Loving the BITE: Homemade Peanut Butter for Nutrition and the Ride
What’s better than peanut butter? Homemade peanut butter. Or, for the adventurous, homemade chocolate peanut butter. If you’ve never tasted freshly ground peanut butter, or almond butter, or cashew butter, or walnut butter for that matter, you’ve simply gotta try it. It’s easy to make and it works well for long rides and everyday nutrition. Not to mention, it’s just in time for back-to-school. And, while I generally always choose whole foods over manipulated or processed ones, I’ll introduce you to a peanut butter product that may help you increase your protein intake without loads of calories – just in case you’re into that stuff.
Recipe of the Week: Freshy Fresh Peanut Butter
- 16 oz. peanuts, almonds, cashews, sunflower seeds, or any mixture of them (pick your preference: raw, dry roasted, salted, nnsalted)
- 1-2 Tbsp almond oil, olive oil, flaxseed oil or avocado oil
- ¼-½ Cup ground flaxseeds (optional)
- Salt, to taste (optional)
- Place the nuts and flaxseeds (optional) in a food processor and beginning processing. It may take some time. And beware, it’s loud.
- Scrape the sides, if needed. If it seems to dry, add oil (small amounts as needed).
- Keep processing until desired consistency. If you like crunchy nut butters, add more nuts to the processed, smooth butter and process as needed.
- If using unsalted nuts, add salt to taste, if desired. Mix well.
- Place nut butter in clean mason jars or containers and store in the refrigerator.
I know, I know, peanuts are more of a legume than a nut, and they are so commonplace they get little respect compared to the mighty almond and walnut. But I like ‘em. And, while they are actually in the family of foods related to peas, chickpeas, and lentils, they work, logistically like nuts as a snack and in nut butters. They provide a good source of protein and don’t break the bank. Additionally, they give us:
- Monounsaturated Fats – the hallmark heart-healthy fat of the Mediterranean Diet.
- Vitamin E – a powerful antioxidant that promote healthy neurological functions and decreased plague build-ups by cholesterols in blood
- Folate – a B-vitamin that promotes heart health by reducing homocysteine levels and decreasing risk of stroke
- Manganese – a mineral and antioxidant that helps the body utilize other nutrients, keeps bones strong and healthy, maintain normal blood sugars, promotes healthy thyroid function and maintain nerve health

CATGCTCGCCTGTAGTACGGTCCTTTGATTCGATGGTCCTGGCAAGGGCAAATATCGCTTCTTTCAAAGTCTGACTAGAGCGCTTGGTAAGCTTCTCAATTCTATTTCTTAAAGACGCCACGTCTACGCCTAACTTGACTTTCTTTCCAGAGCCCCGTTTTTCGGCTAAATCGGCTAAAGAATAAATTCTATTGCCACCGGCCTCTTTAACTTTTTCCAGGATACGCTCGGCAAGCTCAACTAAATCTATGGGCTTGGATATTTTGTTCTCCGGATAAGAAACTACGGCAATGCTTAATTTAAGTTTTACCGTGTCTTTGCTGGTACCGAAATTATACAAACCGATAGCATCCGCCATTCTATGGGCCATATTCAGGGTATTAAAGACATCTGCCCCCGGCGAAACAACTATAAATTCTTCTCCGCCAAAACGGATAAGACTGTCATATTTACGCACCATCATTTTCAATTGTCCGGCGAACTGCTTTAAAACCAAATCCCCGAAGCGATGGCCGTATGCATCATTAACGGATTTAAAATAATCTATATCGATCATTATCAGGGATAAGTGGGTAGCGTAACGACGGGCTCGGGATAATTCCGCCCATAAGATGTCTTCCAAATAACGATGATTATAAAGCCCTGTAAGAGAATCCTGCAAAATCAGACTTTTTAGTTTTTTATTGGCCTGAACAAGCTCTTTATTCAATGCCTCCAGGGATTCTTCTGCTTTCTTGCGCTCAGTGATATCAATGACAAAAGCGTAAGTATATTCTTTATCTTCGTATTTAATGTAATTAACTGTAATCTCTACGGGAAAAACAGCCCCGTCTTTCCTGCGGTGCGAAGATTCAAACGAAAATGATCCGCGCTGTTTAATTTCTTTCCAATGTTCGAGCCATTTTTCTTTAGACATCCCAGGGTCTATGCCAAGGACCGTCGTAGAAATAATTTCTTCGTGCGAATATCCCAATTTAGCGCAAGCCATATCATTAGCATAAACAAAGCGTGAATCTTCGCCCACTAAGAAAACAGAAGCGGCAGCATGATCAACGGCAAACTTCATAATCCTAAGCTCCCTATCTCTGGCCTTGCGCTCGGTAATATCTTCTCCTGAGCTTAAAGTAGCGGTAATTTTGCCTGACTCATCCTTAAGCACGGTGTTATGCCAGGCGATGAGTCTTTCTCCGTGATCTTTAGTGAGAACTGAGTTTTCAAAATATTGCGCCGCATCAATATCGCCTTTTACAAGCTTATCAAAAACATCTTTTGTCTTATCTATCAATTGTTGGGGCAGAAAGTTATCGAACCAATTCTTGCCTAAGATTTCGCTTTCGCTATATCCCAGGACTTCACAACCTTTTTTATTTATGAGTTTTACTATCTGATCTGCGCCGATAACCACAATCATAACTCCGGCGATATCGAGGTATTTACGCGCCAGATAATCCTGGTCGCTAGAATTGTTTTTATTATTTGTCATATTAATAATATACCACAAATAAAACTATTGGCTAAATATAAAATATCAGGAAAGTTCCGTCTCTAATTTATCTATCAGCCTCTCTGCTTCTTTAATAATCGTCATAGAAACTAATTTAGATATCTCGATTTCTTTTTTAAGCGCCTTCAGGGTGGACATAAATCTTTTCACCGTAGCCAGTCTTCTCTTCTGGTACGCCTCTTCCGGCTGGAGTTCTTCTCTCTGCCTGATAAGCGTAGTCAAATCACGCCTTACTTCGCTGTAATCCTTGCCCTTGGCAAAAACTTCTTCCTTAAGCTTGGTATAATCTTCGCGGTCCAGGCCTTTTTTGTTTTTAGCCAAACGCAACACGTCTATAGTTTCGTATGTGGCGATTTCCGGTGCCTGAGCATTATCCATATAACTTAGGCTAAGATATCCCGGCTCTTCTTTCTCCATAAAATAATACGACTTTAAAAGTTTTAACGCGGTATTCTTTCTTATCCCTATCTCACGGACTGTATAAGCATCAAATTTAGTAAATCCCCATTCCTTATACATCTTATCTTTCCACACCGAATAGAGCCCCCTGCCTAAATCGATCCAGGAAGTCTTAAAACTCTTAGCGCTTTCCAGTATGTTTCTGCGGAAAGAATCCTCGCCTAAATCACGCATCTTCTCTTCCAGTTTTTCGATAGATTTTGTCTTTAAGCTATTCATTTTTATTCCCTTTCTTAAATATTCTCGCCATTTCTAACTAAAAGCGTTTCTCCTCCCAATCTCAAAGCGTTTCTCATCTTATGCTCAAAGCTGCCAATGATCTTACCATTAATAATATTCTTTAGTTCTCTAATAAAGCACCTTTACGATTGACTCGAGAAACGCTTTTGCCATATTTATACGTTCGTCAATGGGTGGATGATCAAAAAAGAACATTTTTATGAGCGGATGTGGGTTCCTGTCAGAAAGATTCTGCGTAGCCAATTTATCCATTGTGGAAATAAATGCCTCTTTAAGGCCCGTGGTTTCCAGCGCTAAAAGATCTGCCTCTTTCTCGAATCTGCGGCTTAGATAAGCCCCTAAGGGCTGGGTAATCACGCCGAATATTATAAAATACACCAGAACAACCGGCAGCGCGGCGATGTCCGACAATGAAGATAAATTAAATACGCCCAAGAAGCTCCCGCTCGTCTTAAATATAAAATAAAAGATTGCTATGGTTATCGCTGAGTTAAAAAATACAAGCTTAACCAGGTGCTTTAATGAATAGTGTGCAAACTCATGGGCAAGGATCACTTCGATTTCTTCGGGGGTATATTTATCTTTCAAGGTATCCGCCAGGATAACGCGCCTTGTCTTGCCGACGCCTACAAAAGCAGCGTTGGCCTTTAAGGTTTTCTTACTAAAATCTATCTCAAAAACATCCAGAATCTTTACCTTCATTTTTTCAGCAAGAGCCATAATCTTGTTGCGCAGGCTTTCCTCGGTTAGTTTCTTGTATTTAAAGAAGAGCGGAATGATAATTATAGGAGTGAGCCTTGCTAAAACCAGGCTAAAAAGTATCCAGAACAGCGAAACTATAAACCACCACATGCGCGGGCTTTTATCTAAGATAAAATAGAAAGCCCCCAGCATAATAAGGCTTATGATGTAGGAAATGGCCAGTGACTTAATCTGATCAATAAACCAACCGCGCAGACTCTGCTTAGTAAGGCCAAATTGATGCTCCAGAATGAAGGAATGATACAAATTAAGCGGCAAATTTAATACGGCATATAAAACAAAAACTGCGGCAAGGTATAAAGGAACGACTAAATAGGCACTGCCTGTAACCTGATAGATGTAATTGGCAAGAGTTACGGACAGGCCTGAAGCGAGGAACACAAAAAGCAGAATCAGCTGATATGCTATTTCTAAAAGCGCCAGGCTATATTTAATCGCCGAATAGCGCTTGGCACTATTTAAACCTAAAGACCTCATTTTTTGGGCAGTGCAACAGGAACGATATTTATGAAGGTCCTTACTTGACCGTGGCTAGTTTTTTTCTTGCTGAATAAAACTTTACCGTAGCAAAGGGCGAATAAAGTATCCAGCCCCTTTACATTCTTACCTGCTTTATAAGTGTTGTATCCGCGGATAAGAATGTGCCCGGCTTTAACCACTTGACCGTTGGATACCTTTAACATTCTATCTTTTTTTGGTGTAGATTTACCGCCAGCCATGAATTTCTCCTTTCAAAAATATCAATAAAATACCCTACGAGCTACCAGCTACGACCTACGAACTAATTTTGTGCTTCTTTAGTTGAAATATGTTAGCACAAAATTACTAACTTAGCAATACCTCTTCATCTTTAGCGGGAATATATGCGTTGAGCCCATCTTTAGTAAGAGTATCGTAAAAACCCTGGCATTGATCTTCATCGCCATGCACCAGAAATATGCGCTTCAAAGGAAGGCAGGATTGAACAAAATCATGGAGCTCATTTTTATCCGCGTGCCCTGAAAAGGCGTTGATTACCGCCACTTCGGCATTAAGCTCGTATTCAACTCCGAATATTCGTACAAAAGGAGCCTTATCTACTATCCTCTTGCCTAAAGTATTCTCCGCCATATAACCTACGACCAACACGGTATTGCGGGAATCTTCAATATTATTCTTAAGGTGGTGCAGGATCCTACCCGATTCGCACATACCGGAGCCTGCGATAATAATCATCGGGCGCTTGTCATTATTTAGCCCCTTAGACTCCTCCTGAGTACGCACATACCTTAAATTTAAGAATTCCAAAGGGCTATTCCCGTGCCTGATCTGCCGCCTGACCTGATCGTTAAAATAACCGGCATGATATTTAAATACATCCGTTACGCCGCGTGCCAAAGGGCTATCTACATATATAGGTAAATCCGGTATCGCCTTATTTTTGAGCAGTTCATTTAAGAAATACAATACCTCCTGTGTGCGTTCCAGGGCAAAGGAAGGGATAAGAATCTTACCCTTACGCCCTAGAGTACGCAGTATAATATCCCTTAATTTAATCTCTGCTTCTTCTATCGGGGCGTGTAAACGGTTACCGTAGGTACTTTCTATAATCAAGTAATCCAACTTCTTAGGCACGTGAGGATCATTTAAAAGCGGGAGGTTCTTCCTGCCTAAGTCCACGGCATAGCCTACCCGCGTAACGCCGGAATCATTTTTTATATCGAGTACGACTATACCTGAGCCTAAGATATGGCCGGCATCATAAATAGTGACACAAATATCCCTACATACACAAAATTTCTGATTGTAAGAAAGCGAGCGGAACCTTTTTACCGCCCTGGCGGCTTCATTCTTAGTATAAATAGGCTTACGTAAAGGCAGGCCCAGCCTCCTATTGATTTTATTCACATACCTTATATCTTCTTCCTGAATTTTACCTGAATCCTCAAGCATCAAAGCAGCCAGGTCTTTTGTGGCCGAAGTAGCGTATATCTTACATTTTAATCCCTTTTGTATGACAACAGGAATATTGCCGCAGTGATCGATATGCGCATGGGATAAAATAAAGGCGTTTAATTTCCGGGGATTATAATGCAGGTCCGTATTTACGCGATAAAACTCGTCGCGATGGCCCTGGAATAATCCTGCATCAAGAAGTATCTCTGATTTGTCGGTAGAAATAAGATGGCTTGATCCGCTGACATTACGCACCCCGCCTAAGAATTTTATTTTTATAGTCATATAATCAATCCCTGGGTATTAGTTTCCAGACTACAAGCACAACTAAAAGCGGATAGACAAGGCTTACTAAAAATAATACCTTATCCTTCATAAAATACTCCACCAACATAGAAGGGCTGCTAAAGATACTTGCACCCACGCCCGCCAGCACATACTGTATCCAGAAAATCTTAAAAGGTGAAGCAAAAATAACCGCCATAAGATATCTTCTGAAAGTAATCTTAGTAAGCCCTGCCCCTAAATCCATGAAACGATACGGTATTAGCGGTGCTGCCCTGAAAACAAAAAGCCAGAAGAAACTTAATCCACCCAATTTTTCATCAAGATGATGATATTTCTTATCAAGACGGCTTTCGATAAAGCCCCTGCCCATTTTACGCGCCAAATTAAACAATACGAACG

- Protein – about 8 grams per ¼ cup peanuts, or 2 Tablespoons peanut butter
- Fiber – over 50% of the carbohydrates in peanuts (6 grams in ¼ cup)
- Resveratrol – the acclaimed heart-protective antioxidant found in red grapes and red wines
- P-Coumaric acid – an antioxidant, which actually increases with roasting, that may decrease the incidence of cancers including stomach cancer
But, are they a good choice on the bike?
On rides 3 hours or longer, I believe peanut butter can be a great choice. It will provide protein, some long-lasting energy, and a stomach filler that can decrease nausea without causing stomach cramps. Since the nuts are mechanically broken down, digestion is eased which decreases risk of stomach issues and increases the availability of nutrients during the ride. But, as a high fat food, it’s not a super-fast energy source and is therefore not really a good choice for shorter rides. It can be added to a pre-ride smoothie consumed 1-2 hours before the ride, or in a recovery smoothie effectively.
For anyone out there trying to up protein intake or keep calories in check, there are defatted peanut butter products out there. If you know me, you know that I usually always recommend whole foods, and not the more processed products that are low-fat (I generally don’t believe a “low-fat” diet is the way to go for weight loss or health). However, I also have many clients looking for easy ways to add more protein to their diets, to have some variety, and to keep overall intake and calories in check. Some of these clients are trying to do so on a vegetarian/vegan diet. Who ya gonna call? Peanut flours and PB2.
These defatted, nut powders contain ~50 calories per 2 Tbsp (rather than 200 calories in peanut butter), 6-8 grams of protein (compared to 8 grams in peanut butter), and are low fat since the fat has been pressed out. They can be reconstituted with water for a peanut butter-like spread, or added directly into smoothies or oatmeal. They can be used with different flours for grain-free cooking. Or, they work as thickeners in sauces. For many people, they are a versatile, packable, high-protein option. Have you tried ‘em? If so, what do you think?
Bonus recipe: Homemade Chocolate Peanut Butter
One of my food obsessions is Dark Chocolate Dreams by Peanut Butter and Company. I often use it as a training food with a banana or honey 30-60 minutes out, or as part of a recovery when mixed with coconut oil after a ride. It’s smooth, it’s chocolatey, and unlike Nutella (sorry Nutella), it is nutritious. If you’d like, you can ask me about Nutella sometime. For now, here’s a recipe for making your own Dark Chocolate Peanut Butter: Mix 1.5 cups smooth homemade peanut butter, 4 Tbsp organic cocoa, 6 Tbsp cocoa butter OR organic coconut oil (melted), 1/4 cup organic honey OR agave, and 1 tsp real vanilla in a food processor. Process until smooth. Refrigerate in an airtight container.
We’re officially at peanut-butter-information overload. If you’re like me, you’ll have no problem finding a place in your diet and in your household for each peanut butter option. To increase the variety of nutrients you consume, I recommend mixing up your nut butters with different options and combinations. But, be sure to keep peanuts in the rotation.
Fuel Your Ride. Nourish Your Body.